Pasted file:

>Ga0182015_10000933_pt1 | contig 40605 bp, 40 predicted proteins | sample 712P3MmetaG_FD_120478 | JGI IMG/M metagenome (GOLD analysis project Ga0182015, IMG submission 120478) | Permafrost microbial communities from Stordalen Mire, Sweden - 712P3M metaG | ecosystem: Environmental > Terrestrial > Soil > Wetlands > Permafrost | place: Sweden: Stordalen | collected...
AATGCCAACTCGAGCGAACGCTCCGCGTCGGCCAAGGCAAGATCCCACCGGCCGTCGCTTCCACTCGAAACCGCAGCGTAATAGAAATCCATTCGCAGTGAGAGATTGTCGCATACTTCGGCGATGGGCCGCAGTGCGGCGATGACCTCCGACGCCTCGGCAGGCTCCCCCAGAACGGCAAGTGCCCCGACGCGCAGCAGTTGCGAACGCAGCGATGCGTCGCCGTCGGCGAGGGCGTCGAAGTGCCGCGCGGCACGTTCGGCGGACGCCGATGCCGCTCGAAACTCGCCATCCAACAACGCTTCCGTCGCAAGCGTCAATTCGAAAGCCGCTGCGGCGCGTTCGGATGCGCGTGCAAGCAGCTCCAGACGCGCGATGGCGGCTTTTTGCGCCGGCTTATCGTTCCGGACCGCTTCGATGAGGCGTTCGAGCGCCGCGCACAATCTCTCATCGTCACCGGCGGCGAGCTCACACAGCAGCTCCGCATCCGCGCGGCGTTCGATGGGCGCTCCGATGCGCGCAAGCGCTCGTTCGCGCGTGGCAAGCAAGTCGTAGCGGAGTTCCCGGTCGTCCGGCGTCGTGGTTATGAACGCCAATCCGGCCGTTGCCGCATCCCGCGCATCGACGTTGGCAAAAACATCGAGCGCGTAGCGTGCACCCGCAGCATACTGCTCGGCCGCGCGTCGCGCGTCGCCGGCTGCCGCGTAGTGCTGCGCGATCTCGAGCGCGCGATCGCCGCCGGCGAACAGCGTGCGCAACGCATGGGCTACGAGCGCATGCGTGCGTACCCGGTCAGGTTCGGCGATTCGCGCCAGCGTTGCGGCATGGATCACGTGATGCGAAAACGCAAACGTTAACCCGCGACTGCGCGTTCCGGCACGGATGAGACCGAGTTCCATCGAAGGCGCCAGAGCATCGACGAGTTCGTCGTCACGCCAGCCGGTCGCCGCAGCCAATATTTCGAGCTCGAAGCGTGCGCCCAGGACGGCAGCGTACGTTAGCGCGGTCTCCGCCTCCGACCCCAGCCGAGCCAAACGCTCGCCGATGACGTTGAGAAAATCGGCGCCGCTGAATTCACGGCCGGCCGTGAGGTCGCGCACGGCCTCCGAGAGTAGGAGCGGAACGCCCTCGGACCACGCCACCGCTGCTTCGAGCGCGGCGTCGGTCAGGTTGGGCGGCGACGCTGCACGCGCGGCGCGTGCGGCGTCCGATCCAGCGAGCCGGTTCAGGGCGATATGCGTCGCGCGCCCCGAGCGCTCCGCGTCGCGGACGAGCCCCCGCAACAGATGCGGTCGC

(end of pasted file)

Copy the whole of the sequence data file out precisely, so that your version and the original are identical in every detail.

>Ga0182015_10000933_pt1 | contig 40605 bp, 40 predicted proteins | sample 712P3MmetaG_FD_120478 | JGI IMG/M metagenome (GOLD analysis project Ga0182015, IMG submission 120478) | Permafrost microbial communities from Stordalen Mire, Sweden - 712P3M metaG | ecosystem: Environmental > Terrestrial > Soil > Wetlands > Permafrost | place: Sweden: Stordalen | collected...
AATGCCAACTCGAGCGAACGCTCCGCGTCGGCCAAGGCAAGATCCCACCGGCCGTCGCTTCCACTCGAAACCGCAGCGTAATAGAAATCCATTCGCAGTGAGAGATTGTCGCATACTTCGGCGATGGGCCGCAGTGCGGCGATGACCTCCGACGCCTCGGCAGGCTCCCCCAGAACGGCAAGTGCCCCGACGCGCAGCAGTTGCGAACGCAGCGATGCGTCGCCGTCGGCGAGGGCGTCGAAGTGCCGCGCGGCACGTTCGGCGGACGCCGATGCCGCTCGAAACTCGCCATCCAACAACGCTTCCGTCGCAAGCGTCAATTCGAAAGCCGCTGCGGCGCGTTCGGATGCGCGTGCAAGCAGCTCCAGACGCGCGATGGCGGCTTTTTGCGCCGGCTTATCGTTCCGGACCGCTTCGATGAGGCGTTCGAGCGCCGCGCACAATCTCTCATCGTCACCGGCGGCGAGCTCACACAGCAGCTCCGCATCCGCGCGGCGTTCGATGGGCGCTCCGATGCGCGCAAGCGCTCGTTCGCGCGTGGCAAGCAAGTCGTAGCGGAGTTCCCGGTCGTCCGGCGTCGTGGTTATGAACGCCAATCCGGCCGTTGCCGCATCCCGCGCATCGACGTTGGCAAAAACATCGAGCGCGTAGCGTGCACCCGCAGCATACTGCTCGGCCGCGCGTCGCGCGTCGCCGGCTGCCGCGTAGTGCTGCGCGATCTCGAGCGCGCGATCGCCGCCGGCGAACAGCGTGCGCAACGCATGGGCTACGAGCGCATGCGTGCGTACCCGGTCAGGTTCGGCGATTCGCGCCAGCGTTGCGGCATGGATCACGTGATGCGAAAACGCAAACGTTAACCCGCGACTGCGCGTTCCGGCACGGATGAGACCGAGTTCCATCGAAGGCGCCAGAGCATCGACGAGTTCGTCGTCACGCCAGCCGGTCGCCGCAGCCAATATTTCGAGCTCGAAGCGTGCGCCCAGGACGGCAGCGTACGTTAGCGCGGTCTCCGCCTCCGACCCCAGCCGAGCCAAACGCTCGCCGATGACGTTGAGAAAATCGGCGCCGCTGAATTCACGGCCGGCCGTGAGGTCGCGCACGGCCTCCGAGAGTAGGAGCGGAACGCCCTCGGACCACGCCACCGCTGCTTCGAGCGCGGCGTCGGTCAGGTTGGGCGGCGACGCTGCACGCGCGGCGCGTGCGGCGTCCGATCCAGCGAGCCGGTTCAGGGCGATATGCGTCGCGCGCCCCGAGCGCTCCGCGTCGCGGACGAGCCCCCGCAACAGATGCGGTCGC